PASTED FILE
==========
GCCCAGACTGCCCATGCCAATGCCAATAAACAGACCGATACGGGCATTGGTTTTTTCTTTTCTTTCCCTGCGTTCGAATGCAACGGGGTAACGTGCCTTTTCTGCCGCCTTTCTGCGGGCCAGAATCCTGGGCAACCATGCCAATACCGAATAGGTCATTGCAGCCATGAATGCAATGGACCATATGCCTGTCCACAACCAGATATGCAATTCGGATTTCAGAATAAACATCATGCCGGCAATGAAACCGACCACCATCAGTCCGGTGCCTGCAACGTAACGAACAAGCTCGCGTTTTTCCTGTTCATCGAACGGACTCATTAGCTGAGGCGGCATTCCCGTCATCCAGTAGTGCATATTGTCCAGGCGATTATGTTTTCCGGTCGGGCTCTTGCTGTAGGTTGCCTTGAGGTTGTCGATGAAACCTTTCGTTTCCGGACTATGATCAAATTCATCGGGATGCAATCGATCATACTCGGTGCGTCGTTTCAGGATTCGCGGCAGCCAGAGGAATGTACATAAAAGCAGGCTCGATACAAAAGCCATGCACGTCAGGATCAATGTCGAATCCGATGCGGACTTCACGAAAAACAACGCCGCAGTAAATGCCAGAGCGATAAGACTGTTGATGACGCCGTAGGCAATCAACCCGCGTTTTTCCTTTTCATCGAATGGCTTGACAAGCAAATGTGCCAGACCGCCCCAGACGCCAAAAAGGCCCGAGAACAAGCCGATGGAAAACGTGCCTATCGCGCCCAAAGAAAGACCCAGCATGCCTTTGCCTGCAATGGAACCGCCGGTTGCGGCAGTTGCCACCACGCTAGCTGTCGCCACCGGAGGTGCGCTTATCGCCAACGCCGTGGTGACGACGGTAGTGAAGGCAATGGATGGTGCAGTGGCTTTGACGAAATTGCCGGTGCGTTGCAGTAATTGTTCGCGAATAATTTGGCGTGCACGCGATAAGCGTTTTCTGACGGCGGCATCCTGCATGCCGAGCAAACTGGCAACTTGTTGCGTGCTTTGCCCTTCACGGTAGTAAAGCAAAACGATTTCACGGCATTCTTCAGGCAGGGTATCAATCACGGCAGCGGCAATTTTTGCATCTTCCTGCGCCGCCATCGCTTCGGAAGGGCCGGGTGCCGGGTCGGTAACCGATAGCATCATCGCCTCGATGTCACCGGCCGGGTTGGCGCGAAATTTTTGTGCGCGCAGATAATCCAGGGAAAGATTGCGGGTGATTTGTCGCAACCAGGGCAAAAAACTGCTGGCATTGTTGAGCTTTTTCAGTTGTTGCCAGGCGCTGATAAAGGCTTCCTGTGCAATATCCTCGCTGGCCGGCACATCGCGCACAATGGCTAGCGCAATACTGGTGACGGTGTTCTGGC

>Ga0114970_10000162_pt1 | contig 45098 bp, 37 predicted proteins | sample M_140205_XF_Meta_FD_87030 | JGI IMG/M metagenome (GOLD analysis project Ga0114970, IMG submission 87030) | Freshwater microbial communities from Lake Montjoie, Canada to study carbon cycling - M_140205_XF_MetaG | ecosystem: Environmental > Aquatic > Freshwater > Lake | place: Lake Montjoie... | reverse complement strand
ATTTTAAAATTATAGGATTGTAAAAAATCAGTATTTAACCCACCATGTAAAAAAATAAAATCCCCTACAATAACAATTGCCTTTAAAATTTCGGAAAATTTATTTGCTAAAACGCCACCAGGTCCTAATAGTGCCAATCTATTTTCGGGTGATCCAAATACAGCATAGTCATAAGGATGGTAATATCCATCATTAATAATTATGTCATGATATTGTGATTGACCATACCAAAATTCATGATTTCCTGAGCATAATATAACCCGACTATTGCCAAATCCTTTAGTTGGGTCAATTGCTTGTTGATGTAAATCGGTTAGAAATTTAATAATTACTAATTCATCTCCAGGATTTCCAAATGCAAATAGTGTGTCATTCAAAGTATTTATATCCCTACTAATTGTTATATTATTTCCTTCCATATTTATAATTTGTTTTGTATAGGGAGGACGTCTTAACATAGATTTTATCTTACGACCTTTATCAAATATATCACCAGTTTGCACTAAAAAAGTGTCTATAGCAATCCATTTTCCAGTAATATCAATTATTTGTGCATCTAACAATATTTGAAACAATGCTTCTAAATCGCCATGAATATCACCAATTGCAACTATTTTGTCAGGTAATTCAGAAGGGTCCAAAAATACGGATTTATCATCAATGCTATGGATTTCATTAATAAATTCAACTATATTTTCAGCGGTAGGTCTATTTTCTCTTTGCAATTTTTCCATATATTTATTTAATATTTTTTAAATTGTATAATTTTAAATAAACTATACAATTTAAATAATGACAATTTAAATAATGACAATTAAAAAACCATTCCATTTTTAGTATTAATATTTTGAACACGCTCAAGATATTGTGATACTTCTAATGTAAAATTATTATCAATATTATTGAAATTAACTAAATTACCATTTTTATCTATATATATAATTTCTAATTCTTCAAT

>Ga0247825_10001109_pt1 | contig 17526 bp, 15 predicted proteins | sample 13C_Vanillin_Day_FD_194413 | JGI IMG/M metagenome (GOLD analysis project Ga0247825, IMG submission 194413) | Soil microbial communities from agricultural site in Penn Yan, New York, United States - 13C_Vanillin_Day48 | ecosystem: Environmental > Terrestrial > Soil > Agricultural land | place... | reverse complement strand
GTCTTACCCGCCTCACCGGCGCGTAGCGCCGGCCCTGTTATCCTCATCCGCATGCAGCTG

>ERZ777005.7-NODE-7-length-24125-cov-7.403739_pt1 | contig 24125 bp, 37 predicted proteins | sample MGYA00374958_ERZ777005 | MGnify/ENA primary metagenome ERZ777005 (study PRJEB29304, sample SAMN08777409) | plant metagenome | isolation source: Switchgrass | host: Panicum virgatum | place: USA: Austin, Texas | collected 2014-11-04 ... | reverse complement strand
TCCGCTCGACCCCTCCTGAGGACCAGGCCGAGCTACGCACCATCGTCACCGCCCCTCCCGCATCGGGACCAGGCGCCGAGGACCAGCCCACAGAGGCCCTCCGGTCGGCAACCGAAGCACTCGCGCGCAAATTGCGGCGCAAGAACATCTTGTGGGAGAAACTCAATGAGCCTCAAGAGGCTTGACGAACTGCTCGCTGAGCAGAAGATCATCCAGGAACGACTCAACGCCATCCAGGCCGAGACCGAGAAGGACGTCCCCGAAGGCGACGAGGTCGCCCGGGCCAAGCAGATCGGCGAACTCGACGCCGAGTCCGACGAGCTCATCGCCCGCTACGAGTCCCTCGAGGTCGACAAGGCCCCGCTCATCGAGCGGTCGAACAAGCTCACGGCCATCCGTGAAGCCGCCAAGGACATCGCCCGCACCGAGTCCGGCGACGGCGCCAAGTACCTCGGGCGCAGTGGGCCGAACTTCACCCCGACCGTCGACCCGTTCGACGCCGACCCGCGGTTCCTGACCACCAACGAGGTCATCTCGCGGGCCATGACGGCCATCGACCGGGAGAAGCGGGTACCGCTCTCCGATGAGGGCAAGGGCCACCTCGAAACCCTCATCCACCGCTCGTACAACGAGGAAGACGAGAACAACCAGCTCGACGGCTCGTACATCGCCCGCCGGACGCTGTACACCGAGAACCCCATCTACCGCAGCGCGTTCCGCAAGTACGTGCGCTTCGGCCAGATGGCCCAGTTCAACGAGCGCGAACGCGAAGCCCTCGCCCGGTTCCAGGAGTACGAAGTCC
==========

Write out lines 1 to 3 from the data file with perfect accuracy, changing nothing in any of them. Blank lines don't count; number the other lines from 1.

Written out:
GCCCAGACTGCCCATGCCAATGCCAATAAACAGACCGATACGGGCATTGGTTTTTTCTTTTCTTTCCCTGCGTTCGAATGCAACGGGGTAACGTGCCTTTTCTGCCGCCTTTCTGCGGGCCAGAATCCTGGGCAACCATGCCAATACCGAATAGGTCATTGCAGCCATGAATGCAATGGACCATATGCCTGTCCACAACCAGATATGCAATTCGGATTTCAGAATAAACATCATGCCGGCAATGAAACCGACCACCATCAGTCCGGTGCCTGCAACGTAACGAACAAGCTCGCGTTTTTCCTGTTCATCGAACGGACTCATTAGCTGAGGCGGCATTCCCGTCATCCAGTAGTGCATATTGTCCAGGCGATTATGTTTTCCGGTCGGGCTCTTGCTGTAGGTTGCCTTGAGGTTGTCGATGAAACCTTTCGTTTCCGGACTATGATCAAATTCATCGGGATGCAATCGATCATACTCGGTGCGTCGTTTCAGGATTCGCGGCAGCCAGAGGAATGTACATAAAAGCAGGCTCGATACAAAAGCCATGCACGTCAGGATCAATGTCGAATCCGATGCGGACTTCACGAAAAACAACGCCGCAGTAAATGCCAGAGCGATAAGACTGTTGATGACGCCGTAGGCAATCAACCCGCGTTTTTCCTTTTCATCGAATGGCTTGACAAGCAAATGTGCCAGACCGCCCCAGACGCCAAAAAGGCCCGAGAACAAGCCGATGGAAAACGTGCCTATCGCGCCCAAAGAAAGACCCAGCATGCCTTTGCCTGCAATGGAACCGCCGGTTGCGGCAGTTGCCACCACGCTAGCTGTCGCCACCGGAGGTGCGCTTATCGCCAACGCCGTGGTGACGACGGTAGTGAAGGCAATGGATGGTGCAGTGGCTTTGACGAAATTGCCGGTGCGTTGCAGTAATTGTTCGCGAATAATTTGGCGTGCACGCGATAAGCGTTTTCTGACGGCGGCATCCTGCATGCCGAGCAAACTGGCAACTTGTTGCGTGCTTTGCCCTTCACGGTAGTAAAGCAAAACGATTTCACGGCATTCTTCAGGCAGGGTATCAATCACGGCAGCGGCAATTTTTGCATCTTCCTGCGCCGCCATCGCTTCGGAAGGGCCGGGTGCCGGGTCGGTAACCGATAGCATCATCGCCTCGATGTCACCGGCCGGGTTGGCGCGAAATTTTTGTGCGCGCAGATAATCCAGGGAAAGATTGCGGGTGATTTGTCGCAACCAGGGCAAAAAACTGCTGGCATTGTTGAGCTTTTTCAGTTGTTGCCAGGCGCTGATAAAGGCTTCCTGTGCAATATCCTCGCTGGCCGGCACATCGCGCACAATGGCTAGCGCAATACTGGTGACGGTGTTCTGGC

>Ga0114970_10000162_pt1 | contig 45098 bp, 37 predicted proteins | sample M_140205_XF_Meta_FD_87030 | JGI IMG/M metagenome (GOLD analysis project Ga0114970, IMG submission 87030) | Freshwater microbial communities from Lake Montjoie, Canada to study carbon cycling - M_140205_XF_MetaG | ecosystem: Environmental > Aquatic > Freshwater > Lake | place: Lake Montjoie... | reverse complement strand
ATTTTAAAATTATAGGATTGTAAAAAATCAGTATTTAACCCACCATGTAAAAAAATAAAATCCCCTACAATAACAATTGCCTTTAAAATTTCGGAAAATTTATTTGCTAAAACGCCACCAGGTCCTAATAGTGCCAATCTATTTTCGGGTGATCCAAATACAGCATAGTCATAAGGATGGTAATATCCATCATTAATAATTATGTCATGATATTGTGATTGACCATACCAAAATTCATGATTTCCTGAGCATAATATAACCCGACTATTGCCAAATCCTTTAGTTGGGTCAATTGCTTGTTGATGTAAATCGGTTAGAAATTTAATAATTACTAATTCATCTCCAGGATTTCCAAATGCAAATAGTGTGTCATTCAAAGTATTTATATCCCTACTAATTGTTATATTATTTCCTTCCATATTTATAATTTGTTTTGTATAGGGAGGACGTCTTAACATAGATTTTATCTTACGACCTTTATCAAATATATCACCAGTTTGCACTAAAAAAGTGTCTATAGCAATCCATTTTCCAGTAATATCAATTATTTGTGCATCTAACAATATTTGAAACAATGCTTCTAAATCGCCATGAATATCACCAATTGCAACTATTTTGTCAGGTAATTCAGAAGGGTCCAAAAATACGGATTTATCATCAATGCTATGGATTTCATTAATAAATTCAACTATATTTTCAGCGGTAGGTCTATTTTCTCTTTGCAATTTTTCCATATATTTATTTAATATTTTTTAAATTGTATAATTTTAAATAAACTATACAATTTAAATAATGACAATTTAAATAATGACAATTAAAAAACCATTCCATTTTTAGTATTAATATTTTGAACACGCTCAAGATATTGTGATACTTCTAATGTAAAATTATTATCAATATTATTGAAATTAACTAAATTACCATTTTTATCTATATATATAATTTCTAATTCTTCAAT